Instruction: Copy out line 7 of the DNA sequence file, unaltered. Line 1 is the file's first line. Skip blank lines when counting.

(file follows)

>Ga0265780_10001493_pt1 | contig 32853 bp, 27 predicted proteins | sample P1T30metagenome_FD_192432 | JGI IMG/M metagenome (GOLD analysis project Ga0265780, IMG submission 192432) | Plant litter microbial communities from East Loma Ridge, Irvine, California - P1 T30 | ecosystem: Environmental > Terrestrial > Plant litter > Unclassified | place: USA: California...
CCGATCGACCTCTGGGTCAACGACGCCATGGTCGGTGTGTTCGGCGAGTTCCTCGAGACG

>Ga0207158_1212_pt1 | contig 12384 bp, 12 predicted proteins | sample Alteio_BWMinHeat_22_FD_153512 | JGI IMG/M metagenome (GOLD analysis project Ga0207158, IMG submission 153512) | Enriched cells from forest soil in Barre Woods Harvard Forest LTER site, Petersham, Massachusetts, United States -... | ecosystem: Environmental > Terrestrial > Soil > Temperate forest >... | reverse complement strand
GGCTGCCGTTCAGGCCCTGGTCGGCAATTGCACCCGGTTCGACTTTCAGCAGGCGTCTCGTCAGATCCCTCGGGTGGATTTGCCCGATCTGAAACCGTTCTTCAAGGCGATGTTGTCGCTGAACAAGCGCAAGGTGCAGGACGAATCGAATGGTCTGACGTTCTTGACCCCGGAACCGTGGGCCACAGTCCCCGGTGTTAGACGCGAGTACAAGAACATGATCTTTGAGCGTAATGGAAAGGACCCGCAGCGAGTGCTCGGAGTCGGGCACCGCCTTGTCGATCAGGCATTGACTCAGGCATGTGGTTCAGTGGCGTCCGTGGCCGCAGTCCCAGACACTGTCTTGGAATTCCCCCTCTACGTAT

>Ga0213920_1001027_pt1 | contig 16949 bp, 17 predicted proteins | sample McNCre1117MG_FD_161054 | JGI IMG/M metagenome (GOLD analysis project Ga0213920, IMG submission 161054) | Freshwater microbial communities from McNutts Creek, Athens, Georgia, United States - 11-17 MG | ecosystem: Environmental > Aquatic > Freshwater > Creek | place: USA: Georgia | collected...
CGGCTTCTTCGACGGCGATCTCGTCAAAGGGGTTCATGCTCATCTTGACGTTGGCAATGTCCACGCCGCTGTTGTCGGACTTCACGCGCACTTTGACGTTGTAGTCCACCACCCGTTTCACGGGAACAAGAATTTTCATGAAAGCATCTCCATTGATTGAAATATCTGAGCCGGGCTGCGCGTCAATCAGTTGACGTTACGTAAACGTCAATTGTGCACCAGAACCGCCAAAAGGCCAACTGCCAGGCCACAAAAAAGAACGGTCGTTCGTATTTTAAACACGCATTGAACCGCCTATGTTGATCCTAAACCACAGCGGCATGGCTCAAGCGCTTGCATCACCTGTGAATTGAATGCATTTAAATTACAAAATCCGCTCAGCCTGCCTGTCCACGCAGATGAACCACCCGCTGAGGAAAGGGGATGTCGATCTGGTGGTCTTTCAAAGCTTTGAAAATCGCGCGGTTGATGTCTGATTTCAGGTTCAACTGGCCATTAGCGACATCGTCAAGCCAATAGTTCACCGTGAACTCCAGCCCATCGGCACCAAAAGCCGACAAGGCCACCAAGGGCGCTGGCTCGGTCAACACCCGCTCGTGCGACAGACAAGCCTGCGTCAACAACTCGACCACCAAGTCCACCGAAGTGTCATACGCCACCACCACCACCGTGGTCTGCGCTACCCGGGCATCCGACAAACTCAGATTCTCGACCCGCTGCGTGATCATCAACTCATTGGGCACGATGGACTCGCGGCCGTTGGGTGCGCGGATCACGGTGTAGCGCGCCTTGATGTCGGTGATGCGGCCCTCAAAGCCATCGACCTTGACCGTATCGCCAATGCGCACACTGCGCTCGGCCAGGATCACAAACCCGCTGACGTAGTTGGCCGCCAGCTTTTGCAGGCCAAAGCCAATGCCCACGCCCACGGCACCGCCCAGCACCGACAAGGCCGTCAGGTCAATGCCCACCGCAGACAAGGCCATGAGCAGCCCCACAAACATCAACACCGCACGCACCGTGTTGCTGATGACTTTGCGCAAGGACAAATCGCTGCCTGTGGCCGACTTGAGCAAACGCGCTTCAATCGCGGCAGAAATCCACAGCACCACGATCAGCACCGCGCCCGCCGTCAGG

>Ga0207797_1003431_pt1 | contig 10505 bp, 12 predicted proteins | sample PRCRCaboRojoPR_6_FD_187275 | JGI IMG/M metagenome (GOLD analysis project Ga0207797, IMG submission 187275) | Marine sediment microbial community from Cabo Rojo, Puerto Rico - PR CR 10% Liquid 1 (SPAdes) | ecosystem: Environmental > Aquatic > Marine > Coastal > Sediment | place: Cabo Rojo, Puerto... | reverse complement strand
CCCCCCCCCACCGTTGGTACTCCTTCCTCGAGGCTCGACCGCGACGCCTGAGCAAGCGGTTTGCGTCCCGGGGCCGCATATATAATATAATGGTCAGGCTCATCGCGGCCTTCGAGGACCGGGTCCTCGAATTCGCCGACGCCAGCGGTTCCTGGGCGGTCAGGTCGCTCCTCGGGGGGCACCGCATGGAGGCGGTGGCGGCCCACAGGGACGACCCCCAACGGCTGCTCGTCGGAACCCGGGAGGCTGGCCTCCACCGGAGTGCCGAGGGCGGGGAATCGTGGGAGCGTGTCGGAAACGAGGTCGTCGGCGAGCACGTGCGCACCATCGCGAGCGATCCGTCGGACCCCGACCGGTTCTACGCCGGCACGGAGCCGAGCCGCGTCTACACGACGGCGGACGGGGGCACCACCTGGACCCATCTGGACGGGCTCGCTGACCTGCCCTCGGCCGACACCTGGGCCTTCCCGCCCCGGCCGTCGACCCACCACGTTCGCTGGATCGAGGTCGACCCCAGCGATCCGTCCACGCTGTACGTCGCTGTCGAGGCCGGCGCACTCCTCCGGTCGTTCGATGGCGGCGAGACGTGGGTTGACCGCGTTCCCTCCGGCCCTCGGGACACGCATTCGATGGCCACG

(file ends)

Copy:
>Ga0207797_1003431_pt1 | contig 10505 bp, 12 predicted proteins | sample PRCRCaboRojoPR_6_FD_187275 | JGI IMG/M metagenome (GOLD analysis project Ga0207797, IMG submission 187275) | Marine sediment microbial community from Cabo Rojo, Puerto Rico - PR CR 10% Liquid 1 (SPAdes) | ecosystem: Environmental > Aquatic > Marine > Coastal > Sediment | place: Cabo Rojo, Puerto... | reverse complement strand